The UNGPs 10+ Project: Financial Sector Tracks
In its efforts to assess the first decade of UNGPs implementation and develop a roadmap for meaningful action in the decade ahead, the
UNGPs 10+ project recognizes the critical need to shine a brighter light on the role of the financial system in ensuring respect for human rights.
Financial sector actors play a vital role in the world’s economy, have substantial leverage over a range of other sectors and business activities, and are key for ensuring corporate respect for human rights at scale.
The UNGPs call on all businesses—including financial institutions—to ensure that, at a minimum, the full range of their activities respect the rights contained in the International Bill of Rights and the ILO Core Conventions.
Where financial institutions—public or private—may cause, contribute to, or be linked to negative impacts on people, they should uphold their human rights responsibilities by adopting and embedding relevant policies across the whole of their institutions and activities, conducting ongoing and iterative human rights due diligence, and playing a role in access to remedy, where appropriate.
As a means of driving more robust focus and practice in this important arena, the UNGPs 10+ project carried out targeted research and consultation in the key areas of:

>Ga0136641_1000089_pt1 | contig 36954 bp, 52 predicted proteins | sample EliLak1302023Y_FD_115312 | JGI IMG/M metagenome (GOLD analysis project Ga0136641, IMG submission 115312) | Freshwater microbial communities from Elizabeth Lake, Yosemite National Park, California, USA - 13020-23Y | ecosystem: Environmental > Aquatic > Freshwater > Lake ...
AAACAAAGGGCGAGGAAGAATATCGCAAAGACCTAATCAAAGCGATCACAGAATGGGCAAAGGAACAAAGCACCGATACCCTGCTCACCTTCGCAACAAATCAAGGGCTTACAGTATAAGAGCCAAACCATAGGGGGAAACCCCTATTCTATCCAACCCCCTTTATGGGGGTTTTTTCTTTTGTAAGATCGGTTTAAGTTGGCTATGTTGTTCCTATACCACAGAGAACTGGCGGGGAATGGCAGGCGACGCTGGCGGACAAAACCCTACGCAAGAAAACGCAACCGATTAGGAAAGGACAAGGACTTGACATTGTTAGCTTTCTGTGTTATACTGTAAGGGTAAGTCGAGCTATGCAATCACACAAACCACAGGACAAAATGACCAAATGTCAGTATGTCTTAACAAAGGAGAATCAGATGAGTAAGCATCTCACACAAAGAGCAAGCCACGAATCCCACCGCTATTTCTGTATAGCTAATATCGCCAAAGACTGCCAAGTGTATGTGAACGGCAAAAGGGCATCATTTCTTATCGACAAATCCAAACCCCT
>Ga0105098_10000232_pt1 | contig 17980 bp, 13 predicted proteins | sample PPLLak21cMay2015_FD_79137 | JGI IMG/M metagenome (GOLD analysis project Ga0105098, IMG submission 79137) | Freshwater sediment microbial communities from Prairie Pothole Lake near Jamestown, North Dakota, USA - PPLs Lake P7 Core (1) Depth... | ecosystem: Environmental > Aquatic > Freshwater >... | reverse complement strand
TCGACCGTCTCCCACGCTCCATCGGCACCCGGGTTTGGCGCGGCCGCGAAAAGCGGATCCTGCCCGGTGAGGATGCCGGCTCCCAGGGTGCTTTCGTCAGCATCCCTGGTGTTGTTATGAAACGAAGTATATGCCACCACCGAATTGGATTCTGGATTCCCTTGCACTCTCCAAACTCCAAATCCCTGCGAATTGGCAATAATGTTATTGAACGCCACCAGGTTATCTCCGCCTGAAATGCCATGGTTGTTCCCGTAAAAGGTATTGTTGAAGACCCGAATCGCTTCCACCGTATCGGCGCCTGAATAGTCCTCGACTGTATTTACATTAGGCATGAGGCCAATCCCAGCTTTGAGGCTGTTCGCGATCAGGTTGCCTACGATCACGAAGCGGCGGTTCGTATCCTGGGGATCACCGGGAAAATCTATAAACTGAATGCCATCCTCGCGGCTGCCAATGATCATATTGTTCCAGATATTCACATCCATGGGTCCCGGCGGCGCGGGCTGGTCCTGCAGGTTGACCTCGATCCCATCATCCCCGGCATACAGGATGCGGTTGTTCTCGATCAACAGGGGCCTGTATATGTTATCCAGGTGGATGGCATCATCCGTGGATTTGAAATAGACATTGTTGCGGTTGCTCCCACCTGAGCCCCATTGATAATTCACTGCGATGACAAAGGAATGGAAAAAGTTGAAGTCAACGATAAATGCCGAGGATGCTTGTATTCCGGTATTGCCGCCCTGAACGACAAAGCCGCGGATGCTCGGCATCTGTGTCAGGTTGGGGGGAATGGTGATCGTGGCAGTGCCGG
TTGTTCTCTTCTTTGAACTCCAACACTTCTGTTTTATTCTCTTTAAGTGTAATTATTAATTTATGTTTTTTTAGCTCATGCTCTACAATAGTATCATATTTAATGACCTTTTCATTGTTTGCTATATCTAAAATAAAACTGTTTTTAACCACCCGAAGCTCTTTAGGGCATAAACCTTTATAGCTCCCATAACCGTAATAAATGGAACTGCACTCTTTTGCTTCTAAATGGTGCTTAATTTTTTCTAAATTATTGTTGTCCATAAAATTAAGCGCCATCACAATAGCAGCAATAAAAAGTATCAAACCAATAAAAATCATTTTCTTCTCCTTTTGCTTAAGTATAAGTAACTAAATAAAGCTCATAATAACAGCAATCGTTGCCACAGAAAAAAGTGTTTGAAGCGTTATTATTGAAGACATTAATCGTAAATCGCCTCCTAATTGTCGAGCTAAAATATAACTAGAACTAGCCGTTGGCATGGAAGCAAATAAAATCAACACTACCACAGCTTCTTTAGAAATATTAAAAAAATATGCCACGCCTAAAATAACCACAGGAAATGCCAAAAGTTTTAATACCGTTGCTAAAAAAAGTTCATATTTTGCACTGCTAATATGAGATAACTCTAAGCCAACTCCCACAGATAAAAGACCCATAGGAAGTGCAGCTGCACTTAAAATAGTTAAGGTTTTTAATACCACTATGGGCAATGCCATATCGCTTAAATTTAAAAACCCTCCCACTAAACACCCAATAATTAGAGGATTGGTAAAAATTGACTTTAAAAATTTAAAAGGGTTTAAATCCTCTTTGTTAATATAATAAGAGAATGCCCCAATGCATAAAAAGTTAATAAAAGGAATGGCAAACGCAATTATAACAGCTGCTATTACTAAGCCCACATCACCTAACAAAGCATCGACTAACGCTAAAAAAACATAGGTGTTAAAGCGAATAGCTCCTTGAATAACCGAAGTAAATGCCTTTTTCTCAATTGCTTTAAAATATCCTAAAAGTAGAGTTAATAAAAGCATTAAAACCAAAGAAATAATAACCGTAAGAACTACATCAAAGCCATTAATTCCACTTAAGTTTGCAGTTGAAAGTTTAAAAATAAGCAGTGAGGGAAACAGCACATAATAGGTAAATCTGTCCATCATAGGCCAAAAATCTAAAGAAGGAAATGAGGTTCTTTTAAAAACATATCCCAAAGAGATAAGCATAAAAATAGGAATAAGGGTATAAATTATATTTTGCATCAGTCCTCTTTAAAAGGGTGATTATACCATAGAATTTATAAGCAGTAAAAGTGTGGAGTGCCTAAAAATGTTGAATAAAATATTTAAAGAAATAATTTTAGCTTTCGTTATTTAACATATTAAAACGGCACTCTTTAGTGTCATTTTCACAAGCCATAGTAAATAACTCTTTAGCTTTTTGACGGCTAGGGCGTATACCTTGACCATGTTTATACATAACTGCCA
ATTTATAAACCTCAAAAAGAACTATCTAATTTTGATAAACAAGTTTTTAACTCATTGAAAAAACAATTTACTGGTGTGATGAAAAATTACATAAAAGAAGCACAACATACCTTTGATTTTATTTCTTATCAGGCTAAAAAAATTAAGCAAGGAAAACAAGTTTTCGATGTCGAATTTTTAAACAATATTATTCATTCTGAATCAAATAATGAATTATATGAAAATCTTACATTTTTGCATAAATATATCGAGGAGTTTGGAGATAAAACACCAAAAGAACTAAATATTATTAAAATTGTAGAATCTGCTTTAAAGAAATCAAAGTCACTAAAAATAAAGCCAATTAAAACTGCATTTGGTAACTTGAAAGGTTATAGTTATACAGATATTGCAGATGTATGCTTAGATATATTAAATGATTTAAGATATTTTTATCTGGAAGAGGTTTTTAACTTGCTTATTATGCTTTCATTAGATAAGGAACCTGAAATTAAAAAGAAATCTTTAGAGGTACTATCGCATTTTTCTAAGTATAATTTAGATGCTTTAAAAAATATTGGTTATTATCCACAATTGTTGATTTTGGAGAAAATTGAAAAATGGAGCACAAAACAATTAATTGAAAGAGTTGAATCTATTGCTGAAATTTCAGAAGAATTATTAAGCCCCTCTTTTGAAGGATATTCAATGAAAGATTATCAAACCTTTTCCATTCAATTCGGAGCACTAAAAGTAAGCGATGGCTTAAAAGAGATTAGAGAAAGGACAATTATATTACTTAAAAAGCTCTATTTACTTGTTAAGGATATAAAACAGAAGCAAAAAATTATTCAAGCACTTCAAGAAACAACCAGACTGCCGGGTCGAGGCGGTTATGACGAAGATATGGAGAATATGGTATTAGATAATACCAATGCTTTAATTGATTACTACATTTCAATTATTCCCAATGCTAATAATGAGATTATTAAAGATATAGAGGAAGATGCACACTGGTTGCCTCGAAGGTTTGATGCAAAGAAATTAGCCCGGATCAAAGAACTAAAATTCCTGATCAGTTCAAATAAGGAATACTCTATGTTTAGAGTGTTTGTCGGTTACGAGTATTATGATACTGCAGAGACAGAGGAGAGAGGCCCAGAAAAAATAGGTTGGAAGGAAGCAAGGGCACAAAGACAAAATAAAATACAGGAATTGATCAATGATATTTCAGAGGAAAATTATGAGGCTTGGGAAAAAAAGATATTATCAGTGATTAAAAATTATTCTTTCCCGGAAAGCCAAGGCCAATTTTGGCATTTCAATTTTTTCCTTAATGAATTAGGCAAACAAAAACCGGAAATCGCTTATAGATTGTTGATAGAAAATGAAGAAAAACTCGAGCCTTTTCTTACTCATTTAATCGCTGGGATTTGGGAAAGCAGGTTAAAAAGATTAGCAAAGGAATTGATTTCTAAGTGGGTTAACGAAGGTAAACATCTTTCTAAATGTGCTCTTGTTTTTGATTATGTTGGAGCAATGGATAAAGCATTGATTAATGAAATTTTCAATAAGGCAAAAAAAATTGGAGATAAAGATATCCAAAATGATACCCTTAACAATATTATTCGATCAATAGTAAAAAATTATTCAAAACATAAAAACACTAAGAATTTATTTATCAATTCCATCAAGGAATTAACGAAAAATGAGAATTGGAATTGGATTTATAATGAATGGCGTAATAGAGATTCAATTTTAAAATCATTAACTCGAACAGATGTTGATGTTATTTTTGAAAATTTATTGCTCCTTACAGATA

Institutional investment, including, but not limited to, asset management firms, public pension funds, trade union funds, foundations, endowments, and mutual funds
Development finance, including, but not limited to, multilateral, bilateral, and national development finance institutions; microfinance institutions; community development financial institutions; and revolving loan funds
Commercial banks are also key financial actors in driving respect for human rights throughout economic activities. However, the Working Group has issued
existing guidance in that area, and has prioritized development finance and institutional investment within the context of the UNGPs 10+ project.
The two project tracks resulted in a number of public outputs such as stocktaking reports, summary notes, strategic submissions to standard-setting processes, and position papers from the Working Group.
Institutional investors track outputs
Development finance track outputs